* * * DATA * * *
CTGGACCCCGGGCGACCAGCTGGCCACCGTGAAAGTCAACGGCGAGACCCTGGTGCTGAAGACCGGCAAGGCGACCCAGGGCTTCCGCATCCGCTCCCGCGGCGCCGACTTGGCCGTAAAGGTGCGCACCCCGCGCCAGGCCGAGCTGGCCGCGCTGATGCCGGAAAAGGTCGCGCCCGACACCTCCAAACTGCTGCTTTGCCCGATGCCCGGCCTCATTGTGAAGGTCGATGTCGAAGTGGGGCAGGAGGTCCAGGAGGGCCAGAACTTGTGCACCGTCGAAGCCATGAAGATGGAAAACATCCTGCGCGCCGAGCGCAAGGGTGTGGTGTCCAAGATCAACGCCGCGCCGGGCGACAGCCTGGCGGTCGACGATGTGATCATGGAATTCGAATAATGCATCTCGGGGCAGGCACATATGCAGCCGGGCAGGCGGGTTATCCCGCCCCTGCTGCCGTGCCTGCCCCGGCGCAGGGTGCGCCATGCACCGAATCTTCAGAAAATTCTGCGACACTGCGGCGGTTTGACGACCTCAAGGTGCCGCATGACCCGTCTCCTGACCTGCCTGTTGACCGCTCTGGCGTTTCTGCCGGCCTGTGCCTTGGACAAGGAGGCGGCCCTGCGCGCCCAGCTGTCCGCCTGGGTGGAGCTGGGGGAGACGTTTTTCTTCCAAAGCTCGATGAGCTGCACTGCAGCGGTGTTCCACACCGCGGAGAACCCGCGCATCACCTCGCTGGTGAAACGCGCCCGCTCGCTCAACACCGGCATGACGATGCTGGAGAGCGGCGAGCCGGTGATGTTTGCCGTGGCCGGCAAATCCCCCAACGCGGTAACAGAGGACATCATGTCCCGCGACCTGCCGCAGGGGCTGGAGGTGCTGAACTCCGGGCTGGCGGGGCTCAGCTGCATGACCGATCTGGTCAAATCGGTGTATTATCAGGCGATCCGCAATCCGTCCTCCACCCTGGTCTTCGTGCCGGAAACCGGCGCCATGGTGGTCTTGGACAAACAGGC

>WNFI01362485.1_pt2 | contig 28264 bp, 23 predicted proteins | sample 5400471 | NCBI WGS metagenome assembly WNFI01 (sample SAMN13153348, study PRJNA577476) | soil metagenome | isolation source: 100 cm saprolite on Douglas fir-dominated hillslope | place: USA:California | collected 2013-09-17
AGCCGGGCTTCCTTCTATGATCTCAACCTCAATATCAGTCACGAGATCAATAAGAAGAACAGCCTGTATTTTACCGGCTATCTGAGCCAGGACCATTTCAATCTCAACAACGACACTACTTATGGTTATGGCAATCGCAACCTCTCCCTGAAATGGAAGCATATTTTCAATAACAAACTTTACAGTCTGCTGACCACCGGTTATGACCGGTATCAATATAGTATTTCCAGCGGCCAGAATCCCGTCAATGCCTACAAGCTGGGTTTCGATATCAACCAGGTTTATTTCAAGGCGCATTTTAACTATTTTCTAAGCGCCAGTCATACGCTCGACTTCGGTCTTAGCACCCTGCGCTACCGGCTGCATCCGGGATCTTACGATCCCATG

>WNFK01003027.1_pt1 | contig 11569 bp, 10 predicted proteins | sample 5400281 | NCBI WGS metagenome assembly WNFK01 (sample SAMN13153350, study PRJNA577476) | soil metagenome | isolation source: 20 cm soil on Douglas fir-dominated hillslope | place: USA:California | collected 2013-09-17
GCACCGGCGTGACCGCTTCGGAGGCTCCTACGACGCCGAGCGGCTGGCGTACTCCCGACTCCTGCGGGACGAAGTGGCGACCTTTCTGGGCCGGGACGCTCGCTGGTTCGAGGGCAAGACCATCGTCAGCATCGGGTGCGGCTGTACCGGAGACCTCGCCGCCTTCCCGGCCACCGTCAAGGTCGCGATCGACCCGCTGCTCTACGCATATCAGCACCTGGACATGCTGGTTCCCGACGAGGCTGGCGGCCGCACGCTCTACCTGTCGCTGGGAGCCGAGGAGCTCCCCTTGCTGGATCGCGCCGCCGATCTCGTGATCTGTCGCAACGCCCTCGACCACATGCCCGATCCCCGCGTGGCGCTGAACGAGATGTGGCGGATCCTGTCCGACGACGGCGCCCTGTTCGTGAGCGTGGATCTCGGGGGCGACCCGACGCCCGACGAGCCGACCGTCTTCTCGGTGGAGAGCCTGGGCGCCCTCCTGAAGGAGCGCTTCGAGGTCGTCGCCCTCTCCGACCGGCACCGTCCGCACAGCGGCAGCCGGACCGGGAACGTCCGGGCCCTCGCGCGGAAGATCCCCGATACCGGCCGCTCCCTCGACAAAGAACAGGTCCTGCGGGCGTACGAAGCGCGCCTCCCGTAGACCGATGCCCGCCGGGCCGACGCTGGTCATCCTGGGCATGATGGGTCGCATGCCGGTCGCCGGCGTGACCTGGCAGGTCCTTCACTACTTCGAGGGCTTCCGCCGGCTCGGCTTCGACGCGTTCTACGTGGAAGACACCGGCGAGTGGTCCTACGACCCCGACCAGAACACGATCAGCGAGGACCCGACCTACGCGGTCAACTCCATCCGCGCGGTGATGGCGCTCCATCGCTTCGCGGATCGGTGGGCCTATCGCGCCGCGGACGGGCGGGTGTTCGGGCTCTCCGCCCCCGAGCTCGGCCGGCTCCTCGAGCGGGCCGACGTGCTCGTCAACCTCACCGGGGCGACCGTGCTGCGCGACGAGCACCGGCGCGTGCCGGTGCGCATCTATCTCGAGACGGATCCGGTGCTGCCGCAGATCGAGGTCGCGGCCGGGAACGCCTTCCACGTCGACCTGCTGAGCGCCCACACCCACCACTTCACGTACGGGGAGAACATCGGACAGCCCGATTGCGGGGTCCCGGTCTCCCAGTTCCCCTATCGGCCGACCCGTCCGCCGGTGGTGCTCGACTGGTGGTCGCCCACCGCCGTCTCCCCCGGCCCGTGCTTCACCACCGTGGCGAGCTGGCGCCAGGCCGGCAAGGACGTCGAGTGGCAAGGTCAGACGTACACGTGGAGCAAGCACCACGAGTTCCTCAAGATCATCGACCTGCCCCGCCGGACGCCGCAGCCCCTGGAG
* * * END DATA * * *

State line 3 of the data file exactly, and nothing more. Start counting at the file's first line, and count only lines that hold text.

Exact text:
AGCCGGGCTTCCTTCTATGATCTCAACCTCAATATCAGTCACGAGATCAATAAGAAGAACAGCCTGTATTTTACCGGCTATCTGAGCCAGGACCATTTCAATCTCAACAACGACACTACTTATGGTTATGGCAATCGCAACCTCTCCCTGAAATGGAAGCATATTTTCAATAACAAACTTTACAGTCTGCTGACCACCGGTTATGACCGGTATCAATATAGTATTTCCAGCGGCCAGAATCCCGTCAATGCCTACAAGCTGGGTTTCGATATCAACCAGGTTTATTTCAAGGCGCATTTTAACTATTTTCTAAGCGCCAGTCATACGCTCGACTTCGGTCTTAGCACCCTGCGCTACCGGCTGCATCCGGGATCTTACGATCCCATG